Matching the Environment - Part 2 - Scanline Renderer
?This is Part 2 of the Matching Environment series. In this tutorial, you learn how to add a compatible lighting scenario to the Scanline Renderer. You will also experiment with optimal lighting adjustments for Scanline.?
- Recorded in: 3ds Max 2014
- This tutorial is intended for use with 3ds Max version 2014 or higher.
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In this movie, you add a lighting scenario based on a Daylight system.
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The Daylight System simulates the sun and daylight coming from the earth's atmosphere to provide global illumination.
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It can be used both with the Scanline and with the Mental Ray renderers.
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The creation process is the same, the difference lies in the adjustments made to the Daylight System's parameters.
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The project you started so far is using the Scanline renderer, which is the default when you start a new project.
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Continue working on your file from the first movie or open the provided file named Env_scanline.max if you need to catch up.
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As mentioned at the end of the last movie, a render at this point leaves a lot to be desired.
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Make sure you are set in a four-viewport configuration. If you need to, use Alt+W to toggle off full-screen mode.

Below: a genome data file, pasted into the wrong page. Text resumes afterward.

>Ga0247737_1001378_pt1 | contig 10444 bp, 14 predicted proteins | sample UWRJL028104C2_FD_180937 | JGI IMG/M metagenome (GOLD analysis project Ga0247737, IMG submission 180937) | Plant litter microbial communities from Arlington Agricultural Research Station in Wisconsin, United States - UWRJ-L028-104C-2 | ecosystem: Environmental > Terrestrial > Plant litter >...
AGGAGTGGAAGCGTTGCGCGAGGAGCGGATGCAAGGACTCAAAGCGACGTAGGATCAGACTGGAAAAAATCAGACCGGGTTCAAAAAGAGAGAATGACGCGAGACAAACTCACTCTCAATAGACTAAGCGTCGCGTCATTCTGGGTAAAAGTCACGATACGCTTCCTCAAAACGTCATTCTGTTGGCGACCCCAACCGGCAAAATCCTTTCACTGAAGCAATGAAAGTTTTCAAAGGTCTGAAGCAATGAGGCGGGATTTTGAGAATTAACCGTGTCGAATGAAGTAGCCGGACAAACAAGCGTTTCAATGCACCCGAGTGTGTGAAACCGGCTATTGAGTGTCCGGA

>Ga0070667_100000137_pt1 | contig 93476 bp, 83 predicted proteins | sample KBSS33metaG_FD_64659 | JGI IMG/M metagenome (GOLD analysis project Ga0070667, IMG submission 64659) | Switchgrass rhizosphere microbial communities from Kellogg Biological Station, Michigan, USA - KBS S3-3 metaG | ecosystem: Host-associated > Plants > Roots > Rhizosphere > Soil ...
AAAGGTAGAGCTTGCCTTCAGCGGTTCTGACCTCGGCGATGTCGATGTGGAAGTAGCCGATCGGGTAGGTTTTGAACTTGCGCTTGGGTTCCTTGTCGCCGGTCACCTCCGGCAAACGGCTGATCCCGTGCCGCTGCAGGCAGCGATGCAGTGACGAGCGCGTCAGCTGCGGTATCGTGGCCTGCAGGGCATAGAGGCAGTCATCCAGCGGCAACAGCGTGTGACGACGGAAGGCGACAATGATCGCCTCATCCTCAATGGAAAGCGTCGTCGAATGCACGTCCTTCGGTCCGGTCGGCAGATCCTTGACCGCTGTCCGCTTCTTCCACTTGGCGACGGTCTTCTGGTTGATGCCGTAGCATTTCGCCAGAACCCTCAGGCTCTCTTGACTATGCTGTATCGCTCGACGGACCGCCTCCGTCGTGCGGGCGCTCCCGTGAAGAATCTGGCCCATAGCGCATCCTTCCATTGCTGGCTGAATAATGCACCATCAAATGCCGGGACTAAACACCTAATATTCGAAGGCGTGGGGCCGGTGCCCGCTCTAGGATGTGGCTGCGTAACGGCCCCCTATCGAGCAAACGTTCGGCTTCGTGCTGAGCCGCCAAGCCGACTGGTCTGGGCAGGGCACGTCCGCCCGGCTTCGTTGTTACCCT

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Go to the Create > Systems panel and choose the Daylight system.
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A warning appears prompting you to use Logarithmic Exposure Control to compensate for the strength of the Daylight system.
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This type of exposure control is one of the differences between Scanline and mr but more on that later.
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Click Yes to continue.
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Click and drag somewhere in the top view to create a rose compass and then drag a bit more and click to define the Orbital Scale.
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The background picture was taken at 10am, so make that adjustment accordingly.
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You can even set the Geographic location to match the picture in the background.
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For now though, simply adjust the North Direction so that the shadows match between 3D elements and background shadows.